In the "intense seculsion" of the forest, Hester awaits the passage of the Reverend Dimmesdale in Chapter XVII of "The Scarlet Letter." As she calls to him, the minister wonders if he has heard a voice, or if it is "a spectre that had stolen out from among his thoughts." But, he does recognize Hester and they walk together:
Thus they went onward, not boldly, but step by step, into the themes that were brooding deepest in their hearts.
Of course, the "theme brooding" in the heart of Hester is her guilt and anguish at not having revealed to her lover that Roger Chillingworth is, in reality, her husband. When the minister confesses to her that his life is all "falsehood," and he wishes that he could have just one friend to whom he can be honest about her sin, Hester feels that she must "interpose" and be honest herself since she realizes the effects that Chillingworth's presence is having upon Dimmesdale.
The minister looked at her, for an instant, with all that violence of passion, which--intermixed, in more shapes than one, with his higher, purer, softer qualities--was, in fact, the portion of him which the Devil claimed....Never was there a blacker or a fiercer frown than Hester now encountered. For the brief space that it lasted, it was a dark transfiguration.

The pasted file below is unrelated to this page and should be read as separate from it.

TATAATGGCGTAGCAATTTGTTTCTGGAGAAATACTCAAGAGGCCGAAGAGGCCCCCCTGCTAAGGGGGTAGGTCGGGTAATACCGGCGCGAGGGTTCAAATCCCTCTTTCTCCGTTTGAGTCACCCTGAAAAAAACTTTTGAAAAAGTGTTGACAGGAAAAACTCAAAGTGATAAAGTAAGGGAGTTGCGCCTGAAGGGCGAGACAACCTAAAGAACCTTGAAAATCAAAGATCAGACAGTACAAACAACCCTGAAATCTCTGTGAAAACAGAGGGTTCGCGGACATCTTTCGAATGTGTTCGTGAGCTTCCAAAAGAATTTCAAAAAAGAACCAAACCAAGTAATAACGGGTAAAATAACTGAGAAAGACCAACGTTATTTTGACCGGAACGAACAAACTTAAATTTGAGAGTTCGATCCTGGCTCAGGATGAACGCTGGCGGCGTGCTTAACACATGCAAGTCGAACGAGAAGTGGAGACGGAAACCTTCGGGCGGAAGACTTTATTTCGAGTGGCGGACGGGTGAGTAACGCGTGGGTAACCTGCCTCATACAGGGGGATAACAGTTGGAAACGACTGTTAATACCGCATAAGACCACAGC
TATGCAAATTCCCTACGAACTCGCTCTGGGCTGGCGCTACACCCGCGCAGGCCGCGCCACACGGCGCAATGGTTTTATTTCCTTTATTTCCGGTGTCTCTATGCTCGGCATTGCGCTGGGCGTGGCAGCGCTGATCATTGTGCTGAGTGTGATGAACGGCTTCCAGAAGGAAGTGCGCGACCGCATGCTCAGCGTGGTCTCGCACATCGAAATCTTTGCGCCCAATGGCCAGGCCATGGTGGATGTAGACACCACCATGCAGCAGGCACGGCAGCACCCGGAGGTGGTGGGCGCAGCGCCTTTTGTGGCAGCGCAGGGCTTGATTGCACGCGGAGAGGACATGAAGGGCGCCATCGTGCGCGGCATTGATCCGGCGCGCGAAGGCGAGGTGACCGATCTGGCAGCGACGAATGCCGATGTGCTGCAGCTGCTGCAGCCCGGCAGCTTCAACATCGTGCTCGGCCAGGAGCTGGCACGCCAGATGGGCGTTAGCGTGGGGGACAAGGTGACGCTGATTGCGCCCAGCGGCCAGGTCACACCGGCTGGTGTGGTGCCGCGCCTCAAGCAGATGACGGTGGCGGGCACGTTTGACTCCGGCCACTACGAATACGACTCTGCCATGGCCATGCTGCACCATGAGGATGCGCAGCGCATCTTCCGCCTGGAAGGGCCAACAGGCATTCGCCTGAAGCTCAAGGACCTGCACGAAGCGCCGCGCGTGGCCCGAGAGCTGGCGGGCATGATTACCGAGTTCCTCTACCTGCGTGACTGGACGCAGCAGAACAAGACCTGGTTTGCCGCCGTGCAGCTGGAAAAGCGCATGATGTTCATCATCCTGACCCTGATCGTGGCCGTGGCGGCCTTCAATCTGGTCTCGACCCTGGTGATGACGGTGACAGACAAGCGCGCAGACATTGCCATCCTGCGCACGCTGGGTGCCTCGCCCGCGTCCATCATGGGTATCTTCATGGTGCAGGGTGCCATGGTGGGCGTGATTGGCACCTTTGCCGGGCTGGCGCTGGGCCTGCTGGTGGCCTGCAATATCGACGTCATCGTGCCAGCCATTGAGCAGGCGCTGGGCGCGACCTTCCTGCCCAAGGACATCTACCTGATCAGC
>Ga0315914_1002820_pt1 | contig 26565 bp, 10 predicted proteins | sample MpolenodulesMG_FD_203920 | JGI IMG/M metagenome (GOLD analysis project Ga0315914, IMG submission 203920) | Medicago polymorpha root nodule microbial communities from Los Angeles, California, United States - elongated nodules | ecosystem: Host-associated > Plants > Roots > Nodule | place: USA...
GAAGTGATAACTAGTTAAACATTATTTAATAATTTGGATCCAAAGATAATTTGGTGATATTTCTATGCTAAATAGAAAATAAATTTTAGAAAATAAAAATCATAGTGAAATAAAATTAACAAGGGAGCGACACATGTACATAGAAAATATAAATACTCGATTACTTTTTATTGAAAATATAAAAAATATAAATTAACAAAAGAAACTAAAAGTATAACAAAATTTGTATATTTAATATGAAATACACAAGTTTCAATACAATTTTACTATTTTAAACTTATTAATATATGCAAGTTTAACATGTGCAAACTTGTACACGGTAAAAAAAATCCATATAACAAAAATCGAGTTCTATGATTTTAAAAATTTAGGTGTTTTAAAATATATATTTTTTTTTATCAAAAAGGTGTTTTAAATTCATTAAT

The exertion of such emotion, throws Dimmesdale to the ground. He exclaims, "I might have known it!....Why did I not understand it?" In addition, he feels shame that the cuckolded husband should be privy to his soul. Blaming Hester for such exposure he tells her, "Woman, woman, thou art accountable for this! I cannot forgive thee!"
But, his beloved Hester begs him to forgive her, and he acquiesces:
'I do forgive you, Hester....We are, not, Hester, the worst sinners in the world. There is one worse than even the polluted priest! Taht old man's revenge has been blacker than my sin. He has violate, in cold blood, the sanctity of a human heart. Thou and I, Hester, never did so!...What we did had a consecration of its own.
This meeting of Dimmesdale and Hester and his words are pivotal to the theme of the hypocrisy of Puritanism in its excessive punishment for overt sin while secret sins of the vilest character go unpunished.